No matter what you thought about Wrath, the one thing it indisputably got correct was how to make a vibrant, healthy LFD community. Player activity only went down after nearly a year without new content, and the prospect of another gear-reset expansion. Cataclysm player activity is down four months after launch. No, seriously. Blizzard talks big game about the design iteration process, but as we know from Wrath they kept the same difficulty model the entire expansion. I actually have little hope that they will turn Cataclysm around before plowing into that iceberg, and what we are likely to see is another brutal raid tier in Firelands and less reasons to feel the need to log on every day. Design decisions like "let's require endboss kills before they can get a 4pc bonus!" sound good on paper (and quells the forum trolls), but in practice it makes people less interested in ANY tier pieces. Cataclysm difficulty? Same kind of deal.

Saturday, April 9, 2011

Data-Mine Shaft

Nearly every blogger has talked about the data-mined gem vendor changes (including myself), but there have been a few people questioning the potential veracity of the change itself. This is from Stede over at Venture LLT:
Is this bad news?  Not really.  Blizzard gets about 2-3 weeks to test a patch build on the PTR.  To understand how a drop in the vendor price would work its way through the WoW economy over a much longer span of time, they have to take it to the extreme.  The good news is that 75s won't make it ever make it onto live servers.  The not so good news is that Blizzard is seems to be openly considering dropping the vendor price of cut uncommon gems.  My best guess, the vendor price will likely be about half of what it is now - that's ~4.5 gold.
Other people have pointed out, repeatedly, that this is data-mined information, and "remember epic gem cooldowns in Wrath?!" Well, of course. The issue is that this vendor price change was long overdue:

Gem Uncut Vendor Cut Vendor
Blood Garnet 25s 25s
Living Ruby 3g 3g
Crimson Spinel 5g 6g
Bloodstone 25s 50s / 1g
Scarlet Ruby 3g 4.5g
Cardinal Ruby 5g 9g
Carnelian 5g 9g
Inferno Ruby 3g 3.75g
??? ??? ???

It never made any sense that the uncommon gem cut and vendored for more than the rare gem, let alone how uncommon gems vendored for the same as the epic gems of the previous expansion. While this high vendor price provided a fairly stable floor price in ore despite the flooding of bots, an unintended consequence is that it never made any sense to sell cut/perfect uncommon gems on the AH (e.g. Bold Carnelian, Perfect Solid Zephyrite). As Wrath frequently demonstrated, there was a fairly stable, low-volume market of parsimonious gemmers that were okay saving 5-10g by putting +12 Strength into an empty slot instead of +16 Strength.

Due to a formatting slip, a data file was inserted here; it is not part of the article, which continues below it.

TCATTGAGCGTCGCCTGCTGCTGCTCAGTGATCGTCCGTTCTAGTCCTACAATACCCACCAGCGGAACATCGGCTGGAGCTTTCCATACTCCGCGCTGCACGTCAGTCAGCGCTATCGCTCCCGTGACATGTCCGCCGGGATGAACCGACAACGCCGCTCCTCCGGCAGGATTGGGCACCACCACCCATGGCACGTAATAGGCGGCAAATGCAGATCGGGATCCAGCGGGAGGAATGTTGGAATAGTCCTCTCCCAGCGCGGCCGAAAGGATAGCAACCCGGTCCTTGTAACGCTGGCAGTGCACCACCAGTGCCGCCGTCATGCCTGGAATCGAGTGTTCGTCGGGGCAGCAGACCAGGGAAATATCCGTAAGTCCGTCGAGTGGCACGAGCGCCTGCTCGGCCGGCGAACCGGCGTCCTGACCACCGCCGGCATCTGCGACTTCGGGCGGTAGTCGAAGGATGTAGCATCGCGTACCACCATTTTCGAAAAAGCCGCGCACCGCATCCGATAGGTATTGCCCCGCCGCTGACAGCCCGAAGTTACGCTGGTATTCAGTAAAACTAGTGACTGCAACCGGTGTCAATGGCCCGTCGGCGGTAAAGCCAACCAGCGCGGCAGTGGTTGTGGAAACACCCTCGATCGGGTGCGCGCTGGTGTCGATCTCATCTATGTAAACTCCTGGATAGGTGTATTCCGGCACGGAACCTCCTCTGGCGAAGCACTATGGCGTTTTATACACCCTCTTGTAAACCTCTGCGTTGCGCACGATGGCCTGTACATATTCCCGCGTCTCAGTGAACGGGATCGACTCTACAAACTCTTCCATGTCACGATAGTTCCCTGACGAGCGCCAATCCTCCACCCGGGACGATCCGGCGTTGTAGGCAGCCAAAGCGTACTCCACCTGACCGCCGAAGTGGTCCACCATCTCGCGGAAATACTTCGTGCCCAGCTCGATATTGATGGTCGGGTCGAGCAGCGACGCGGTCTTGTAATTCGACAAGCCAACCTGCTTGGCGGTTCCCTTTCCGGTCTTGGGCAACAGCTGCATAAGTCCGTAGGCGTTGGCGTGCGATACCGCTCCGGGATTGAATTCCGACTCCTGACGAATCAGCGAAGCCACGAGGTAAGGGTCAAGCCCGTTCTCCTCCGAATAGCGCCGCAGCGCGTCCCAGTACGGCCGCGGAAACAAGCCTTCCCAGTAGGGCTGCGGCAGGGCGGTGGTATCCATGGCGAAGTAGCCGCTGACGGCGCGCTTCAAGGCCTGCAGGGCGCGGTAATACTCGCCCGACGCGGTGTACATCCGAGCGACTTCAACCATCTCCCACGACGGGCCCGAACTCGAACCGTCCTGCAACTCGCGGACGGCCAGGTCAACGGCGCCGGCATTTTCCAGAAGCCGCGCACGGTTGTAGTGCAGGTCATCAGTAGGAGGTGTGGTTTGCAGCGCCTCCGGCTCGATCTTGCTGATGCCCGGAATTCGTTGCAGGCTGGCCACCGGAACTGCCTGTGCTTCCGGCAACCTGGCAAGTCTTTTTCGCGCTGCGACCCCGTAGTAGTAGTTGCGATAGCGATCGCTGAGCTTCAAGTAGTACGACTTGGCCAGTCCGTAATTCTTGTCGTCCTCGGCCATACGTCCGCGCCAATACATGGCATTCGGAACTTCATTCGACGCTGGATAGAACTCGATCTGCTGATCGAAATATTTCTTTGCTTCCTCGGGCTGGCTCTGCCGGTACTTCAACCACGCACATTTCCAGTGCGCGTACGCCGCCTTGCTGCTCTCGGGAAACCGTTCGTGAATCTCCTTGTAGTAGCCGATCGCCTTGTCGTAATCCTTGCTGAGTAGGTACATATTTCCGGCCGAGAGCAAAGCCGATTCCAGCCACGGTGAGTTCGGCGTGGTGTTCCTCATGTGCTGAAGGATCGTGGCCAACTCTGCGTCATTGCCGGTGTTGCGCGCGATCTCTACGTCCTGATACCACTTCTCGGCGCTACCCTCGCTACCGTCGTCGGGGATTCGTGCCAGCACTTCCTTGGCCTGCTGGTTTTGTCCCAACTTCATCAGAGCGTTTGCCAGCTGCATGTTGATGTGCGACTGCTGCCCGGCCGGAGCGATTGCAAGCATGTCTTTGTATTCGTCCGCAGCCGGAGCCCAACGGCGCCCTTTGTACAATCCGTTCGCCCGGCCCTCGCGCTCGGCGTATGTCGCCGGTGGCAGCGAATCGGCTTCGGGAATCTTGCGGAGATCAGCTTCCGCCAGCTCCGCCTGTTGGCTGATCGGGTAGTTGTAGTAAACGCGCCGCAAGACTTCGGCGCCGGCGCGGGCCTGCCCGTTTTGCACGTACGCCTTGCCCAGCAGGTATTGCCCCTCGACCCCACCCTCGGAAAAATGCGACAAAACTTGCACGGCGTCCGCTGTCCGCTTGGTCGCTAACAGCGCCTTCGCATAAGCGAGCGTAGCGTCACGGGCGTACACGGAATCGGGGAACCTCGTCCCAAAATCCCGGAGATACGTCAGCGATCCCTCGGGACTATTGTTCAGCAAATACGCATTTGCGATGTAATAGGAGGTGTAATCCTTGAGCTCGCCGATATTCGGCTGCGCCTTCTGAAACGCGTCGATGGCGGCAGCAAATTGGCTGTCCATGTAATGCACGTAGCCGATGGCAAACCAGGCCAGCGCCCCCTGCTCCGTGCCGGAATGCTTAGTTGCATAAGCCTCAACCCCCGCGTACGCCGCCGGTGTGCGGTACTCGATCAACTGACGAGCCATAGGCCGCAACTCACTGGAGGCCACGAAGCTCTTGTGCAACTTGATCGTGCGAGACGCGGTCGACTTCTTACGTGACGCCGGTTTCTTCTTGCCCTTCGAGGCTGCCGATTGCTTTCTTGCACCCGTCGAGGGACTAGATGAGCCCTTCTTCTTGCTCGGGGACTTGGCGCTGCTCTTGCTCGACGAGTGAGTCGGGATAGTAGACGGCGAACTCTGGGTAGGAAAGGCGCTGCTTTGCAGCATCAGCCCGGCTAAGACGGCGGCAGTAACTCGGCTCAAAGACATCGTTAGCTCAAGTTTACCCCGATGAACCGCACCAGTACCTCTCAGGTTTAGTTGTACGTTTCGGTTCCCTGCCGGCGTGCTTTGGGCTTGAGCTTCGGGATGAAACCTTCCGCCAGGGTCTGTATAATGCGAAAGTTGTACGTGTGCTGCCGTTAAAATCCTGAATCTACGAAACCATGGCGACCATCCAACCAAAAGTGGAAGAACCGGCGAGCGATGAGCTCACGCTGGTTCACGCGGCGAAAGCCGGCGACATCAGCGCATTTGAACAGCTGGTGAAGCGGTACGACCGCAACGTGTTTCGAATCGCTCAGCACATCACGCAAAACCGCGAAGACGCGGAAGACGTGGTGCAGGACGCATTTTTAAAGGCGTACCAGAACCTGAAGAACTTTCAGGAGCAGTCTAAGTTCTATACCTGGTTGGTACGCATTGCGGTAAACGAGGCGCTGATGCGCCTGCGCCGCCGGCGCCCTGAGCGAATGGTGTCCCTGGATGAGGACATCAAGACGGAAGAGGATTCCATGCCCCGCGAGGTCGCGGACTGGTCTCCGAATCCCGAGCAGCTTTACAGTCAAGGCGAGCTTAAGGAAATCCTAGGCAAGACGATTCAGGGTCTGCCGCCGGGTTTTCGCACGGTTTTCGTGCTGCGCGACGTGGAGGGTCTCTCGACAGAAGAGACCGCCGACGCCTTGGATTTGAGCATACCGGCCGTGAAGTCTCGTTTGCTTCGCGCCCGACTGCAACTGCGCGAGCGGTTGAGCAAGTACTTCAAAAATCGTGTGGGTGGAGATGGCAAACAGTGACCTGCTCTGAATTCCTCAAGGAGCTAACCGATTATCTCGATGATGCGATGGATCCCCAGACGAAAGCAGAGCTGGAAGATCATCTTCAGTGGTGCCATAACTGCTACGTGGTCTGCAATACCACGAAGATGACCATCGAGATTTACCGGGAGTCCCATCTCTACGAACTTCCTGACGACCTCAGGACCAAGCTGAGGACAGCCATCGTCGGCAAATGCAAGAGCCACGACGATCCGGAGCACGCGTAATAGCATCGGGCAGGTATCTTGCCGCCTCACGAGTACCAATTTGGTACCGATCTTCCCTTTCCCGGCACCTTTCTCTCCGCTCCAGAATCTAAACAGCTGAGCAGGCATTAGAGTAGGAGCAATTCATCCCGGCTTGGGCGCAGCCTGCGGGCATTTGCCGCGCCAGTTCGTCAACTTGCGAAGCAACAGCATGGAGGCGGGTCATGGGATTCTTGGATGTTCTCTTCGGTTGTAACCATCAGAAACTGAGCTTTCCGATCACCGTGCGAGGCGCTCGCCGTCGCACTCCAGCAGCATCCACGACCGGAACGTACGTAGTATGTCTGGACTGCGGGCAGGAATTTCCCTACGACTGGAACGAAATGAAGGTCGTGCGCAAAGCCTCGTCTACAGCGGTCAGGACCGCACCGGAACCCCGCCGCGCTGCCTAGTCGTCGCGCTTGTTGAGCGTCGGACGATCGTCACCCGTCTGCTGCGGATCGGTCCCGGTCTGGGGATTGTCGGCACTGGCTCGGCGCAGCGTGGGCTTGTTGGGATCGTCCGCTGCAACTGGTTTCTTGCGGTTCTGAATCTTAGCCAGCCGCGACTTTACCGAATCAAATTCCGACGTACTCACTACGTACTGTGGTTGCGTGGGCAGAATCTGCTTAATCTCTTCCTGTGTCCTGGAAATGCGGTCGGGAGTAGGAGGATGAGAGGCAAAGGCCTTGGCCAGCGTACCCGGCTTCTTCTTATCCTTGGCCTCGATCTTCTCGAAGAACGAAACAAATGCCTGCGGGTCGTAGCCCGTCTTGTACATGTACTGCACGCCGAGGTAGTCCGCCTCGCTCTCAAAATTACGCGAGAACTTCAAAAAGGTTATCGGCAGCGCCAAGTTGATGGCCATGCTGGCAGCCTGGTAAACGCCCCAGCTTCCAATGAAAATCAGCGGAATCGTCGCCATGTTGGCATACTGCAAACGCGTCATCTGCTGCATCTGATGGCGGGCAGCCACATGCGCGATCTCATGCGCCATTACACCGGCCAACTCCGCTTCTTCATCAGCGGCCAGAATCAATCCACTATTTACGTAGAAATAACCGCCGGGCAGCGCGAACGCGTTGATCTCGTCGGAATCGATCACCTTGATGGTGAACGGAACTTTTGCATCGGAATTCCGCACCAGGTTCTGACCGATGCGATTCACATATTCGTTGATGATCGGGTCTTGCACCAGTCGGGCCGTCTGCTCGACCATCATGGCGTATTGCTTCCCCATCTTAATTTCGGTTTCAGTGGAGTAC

This market has undoubtedly been underserved by this artificially high price in Cataclysm, so I would not necessarily despair when it comes to ore prices. It makes prospecting riskier from an absolute standpoint, but there will be people making gold out there by selling cut uncommon gems competitively without having to worry about the rather obscene deposit cost (which is a function of an item's vendor cost).

Friday, April 8, 2011

Sinking Ships

I think it is fair to say Cataclysm has not been going according to plan.

Right in the middle of my writing a very long post about the Great Tank Bribe of 2011, we get hit with a few more broadsides:
  • Honor is now purchasable from the Justice Commodities Vendor at 250 Honor per 375 Justice.
  • Justice is now purchasable from the Honor Commodities Vendor at 250 Justice per 375 Honor.
  • Conquest is now purchasable from the Valor vendor at 250 Conquest per 250 Valor.
  • Any cut of uncommon gem now sells to NPC for 75 silver instead of 9 gold.
Not to mention the things we already know:
  • The rate at which Honor Points are earned has been doubled.
  • Revamped ZA/ZG granting 140 VP.
  • Daily heroics --> 7/week heroics.
  • Tanks getting gold, gems, flasks, non-combat pets (including cross faction), and mounts.
All of this for Patch Four "WE SWEAR FIRELANDS ISN'T BEING DELAYED" Point One. Or perhaps it should be called Patch Four "Precipitous Subcriber Activity Freefall Solutions" Point One. Individually, each one of these could change the entire gaming landscape for millions of people, and they are all happening together.